It's been nearly a month since the Toronto Film Festival ended, and if you've found yourself missing the feeling of tromping into a theatre without the slightest idea of what you're about to see - wait, that's how I experience TIFF. You guys probably do more research beforehand.
Anyway, the fall festivals are upon us, so let's get into them.
Planet in Focus got rolling earlier in the week with the very good documentary Lost Rivers, and continues through Sunday at the Lightbox. The festival has named Toronto documentarian Jennifer Baichwal this year's Eco Hero; in celebration, her excellent Manufactured Landscapes screens at 5:15 pm this afternoon - in the Lightbox 1, where it'll look spectacular - followed by An Evening With Jennifer Baichwal at 7:15 pm.
Baichwal will be joined by her Manufactured Landscapes collaborators Nicholas De Pencier and Edward Burtynsky for a conversation moderated by Cinema Scope's Adam Nayman. (Best of all, admission to the Manufactured Landscapes screenings is just $5, and the subsequent on-stage event is pay what you can.)
And if you're looking for that specific TIFF-style hit of meaningful subject and celebrity host, check out Trashed, screening Saturday night at 7 pm. Candida Brady's documentary follows Jeremy Irons around the world as the Oscar-winning star of Dead Ringers and Die Hard With A Vengeance measures the toll of waste, both manufactured and organic, and how people are working to reduce their garbage output, or eliminate it outright. It's the sort of movie that leaves you feeling hopeful about the future, even though you know you probably shouldn't be.
BRAFFTV - the sixth annual Brazilian Film And Television Festival - takes over several screens at the Carlton Cinemas today through Sunday, having launched last night at the Bloor Hot Docs Cinema. (Here's the complete program guide as a downloadable PDF.)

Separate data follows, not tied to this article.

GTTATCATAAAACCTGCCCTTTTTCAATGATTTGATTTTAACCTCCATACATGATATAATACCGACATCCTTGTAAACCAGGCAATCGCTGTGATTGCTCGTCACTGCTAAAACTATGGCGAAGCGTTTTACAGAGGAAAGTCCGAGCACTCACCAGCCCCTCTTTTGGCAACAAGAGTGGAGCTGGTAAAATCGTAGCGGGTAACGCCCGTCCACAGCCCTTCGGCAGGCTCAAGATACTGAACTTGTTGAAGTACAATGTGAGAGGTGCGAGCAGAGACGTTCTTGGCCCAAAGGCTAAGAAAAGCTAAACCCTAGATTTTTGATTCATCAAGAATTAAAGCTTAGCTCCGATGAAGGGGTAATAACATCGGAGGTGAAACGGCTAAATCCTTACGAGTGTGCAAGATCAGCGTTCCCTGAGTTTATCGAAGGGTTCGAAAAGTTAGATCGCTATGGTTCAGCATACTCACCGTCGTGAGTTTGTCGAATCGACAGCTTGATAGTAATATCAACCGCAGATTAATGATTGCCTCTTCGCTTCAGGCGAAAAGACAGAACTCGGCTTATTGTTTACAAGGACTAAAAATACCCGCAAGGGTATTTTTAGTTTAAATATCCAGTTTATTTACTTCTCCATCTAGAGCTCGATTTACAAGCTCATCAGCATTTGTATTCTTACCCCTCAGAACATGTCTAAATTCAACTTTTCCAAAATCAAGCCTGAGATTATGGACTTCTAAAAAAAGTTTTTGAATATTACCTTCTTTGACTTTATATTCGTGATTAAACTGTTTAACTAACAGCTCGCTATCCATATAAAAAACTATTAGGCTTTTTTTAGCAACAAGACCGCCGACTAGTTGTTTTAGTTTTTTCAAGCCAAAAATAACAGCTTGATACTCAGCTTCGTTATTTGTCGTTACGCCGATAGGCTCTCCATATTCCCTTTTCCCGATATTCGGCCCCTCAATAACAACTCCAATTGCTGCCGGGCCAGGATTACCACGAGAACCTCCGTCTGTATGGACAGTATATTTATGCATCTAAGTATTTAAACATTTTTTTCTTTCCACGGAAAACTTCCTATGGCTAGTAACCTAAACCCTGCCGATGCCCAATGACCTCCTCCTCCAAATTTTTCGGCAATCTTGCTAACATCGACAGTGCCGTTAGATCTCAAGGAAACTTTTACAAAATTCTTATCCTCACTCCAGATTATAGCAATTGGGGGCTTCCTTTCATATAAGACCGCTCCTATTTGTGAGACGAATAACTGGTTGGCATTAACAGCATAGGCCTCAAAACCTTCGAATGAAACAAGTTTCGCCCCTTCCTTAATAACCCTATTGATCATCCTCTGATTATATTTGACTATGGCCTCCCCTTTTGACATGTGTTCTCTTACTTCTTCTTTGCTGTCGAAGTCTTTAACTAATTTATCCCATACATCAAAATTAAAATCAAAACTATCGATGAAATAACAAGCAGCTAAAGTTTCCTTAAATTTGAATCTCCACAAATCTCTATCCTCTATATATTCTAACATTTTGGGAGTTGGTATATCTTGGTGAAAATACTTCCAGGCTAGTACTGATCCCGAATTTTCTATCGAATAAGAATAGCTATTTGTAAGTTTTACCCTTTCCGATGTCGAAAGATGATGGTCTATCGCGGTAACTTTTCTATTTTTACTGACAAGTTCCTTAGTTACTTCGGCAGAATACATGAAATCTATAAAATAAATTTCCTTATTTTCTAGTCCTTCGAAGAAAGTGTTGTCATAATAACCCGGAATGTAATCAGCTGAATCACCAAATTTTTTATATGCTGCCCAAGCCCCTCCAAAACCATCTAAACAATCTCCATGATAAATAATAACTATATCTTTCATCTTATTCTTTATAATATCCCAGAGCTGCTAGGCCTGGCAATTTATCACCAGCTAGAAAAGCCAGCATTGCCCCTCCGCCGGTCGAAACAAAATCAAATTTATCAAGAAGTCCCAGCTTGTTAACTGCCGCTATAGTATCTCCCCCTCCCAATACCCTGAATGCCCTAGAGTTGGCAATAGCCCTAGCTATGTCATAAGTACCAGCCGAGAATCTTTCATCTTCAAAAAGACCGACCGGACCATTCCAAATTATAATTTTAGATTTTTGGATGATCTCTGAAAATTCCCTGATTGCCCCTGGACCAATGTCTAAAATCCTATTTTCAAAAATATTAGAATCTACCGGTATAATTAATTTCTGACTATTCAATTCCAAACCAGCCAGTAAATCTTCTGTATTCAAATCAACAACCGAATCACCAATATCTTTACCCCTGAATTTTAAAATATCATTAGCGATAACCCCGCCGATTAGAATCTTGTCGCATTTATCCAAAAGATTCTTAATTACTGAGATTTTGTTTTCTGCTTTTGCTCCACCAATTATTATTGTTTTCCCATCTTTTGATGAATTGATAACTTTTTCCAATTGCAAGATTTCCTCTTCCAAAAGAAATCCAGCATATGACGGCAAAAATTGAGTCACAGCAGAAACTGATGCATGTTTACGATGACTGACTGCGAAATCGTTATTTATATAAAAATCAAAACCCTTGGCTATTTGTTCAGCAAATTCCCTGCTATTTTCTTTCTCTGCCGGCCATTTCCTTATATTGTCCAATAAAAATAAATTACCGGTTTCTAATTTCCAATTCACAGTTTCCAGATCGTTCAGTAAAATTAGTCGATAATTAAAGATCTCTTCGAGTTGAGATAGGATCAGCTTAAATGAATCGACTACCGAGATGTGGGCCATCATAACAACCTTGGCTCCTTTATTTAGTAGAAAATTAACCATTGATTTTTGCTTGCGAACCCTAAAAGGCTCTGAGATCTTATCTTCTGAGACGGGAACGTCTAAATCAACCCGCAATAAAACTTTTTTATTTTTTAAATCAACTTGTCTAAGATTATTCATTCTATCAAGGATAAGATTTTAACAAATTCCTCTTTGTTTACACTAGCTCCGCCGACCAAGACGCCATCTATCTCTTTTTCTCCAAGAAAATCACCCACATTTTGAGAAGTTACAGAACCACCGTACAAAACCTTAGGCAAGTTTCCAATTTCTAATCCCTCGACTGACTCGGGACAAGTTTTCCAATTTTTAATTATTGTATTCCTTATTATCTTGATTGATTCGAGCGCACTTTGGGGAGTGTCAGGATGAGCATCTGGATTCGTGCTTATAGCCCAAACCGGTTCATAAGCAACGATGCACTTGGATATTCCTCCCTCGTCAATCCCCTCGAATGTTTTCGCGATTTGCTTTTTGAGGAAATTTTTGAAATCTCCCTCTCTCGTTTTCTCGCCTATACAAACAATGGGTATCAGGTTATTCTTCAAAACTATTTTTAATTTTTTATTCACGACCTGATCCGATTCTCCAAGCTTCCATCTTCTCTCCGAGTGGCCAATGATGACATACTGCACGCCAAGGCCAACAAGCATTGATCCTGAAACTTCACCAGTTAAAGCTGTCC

Dirty Hearts, screening Saturday at 7 pm. has an almost irresistible hook: after the end of the Second World War, something like 80% of Brazil's Japanese immigrants refused to believe Japan had lost, discounting the news as an American propaganda campaign. Vicente Amorim's drama recounts the convulsions within the community as the relative few who accept the truth are painted as traitors and marked for assassination. (Smartly structured and effectively tense, the movie also marks a recovery for Amorim after his atrocious Viggo Mortensen drama Good.)
There's also EstDocs 12, an Estonia documentary series screening at various venues in town through Monday. (Here's their downloadable PDF schedule.) I wasn't able to get a look at any of their offerings, but The Colours Of The Islands, screening Sunday at 6 pm at Innis Town Hall, seems like an interesting documentary, following three musicians from island cultures across the globe - including Villu Veski, of Estonia's Muhu Island.
And if you'd prefer to watch someone talk about movies, rather than watching a whole one, please consider signing up for Shlomo Schwartzberg's Intelligent Art And Meticulous Craft: The Social Cinema Of Sidney Lumet, an eight-part lecture series starting this Monday at the Miles Nadal JCC. Every week, Shlomo (whom I've known for a good 20 years) will examine Lumet's work through a specific lens, including his theatrical adaptations (October 22), his fascination with police procedurals (November 12), his Judaism (November 19) and his use of New York (November 26). I'm particularly intrigued by that last one, because Shlomo has made a point of including Lumet's nightmare adaptation of The Wiz; most critics pretend it doesn't exist.
Lectures start at 7 pm; single tickets are $12 ($6 for students and Toronto Jewish Film Society members); a series pass is $90. Try it, you'll like it.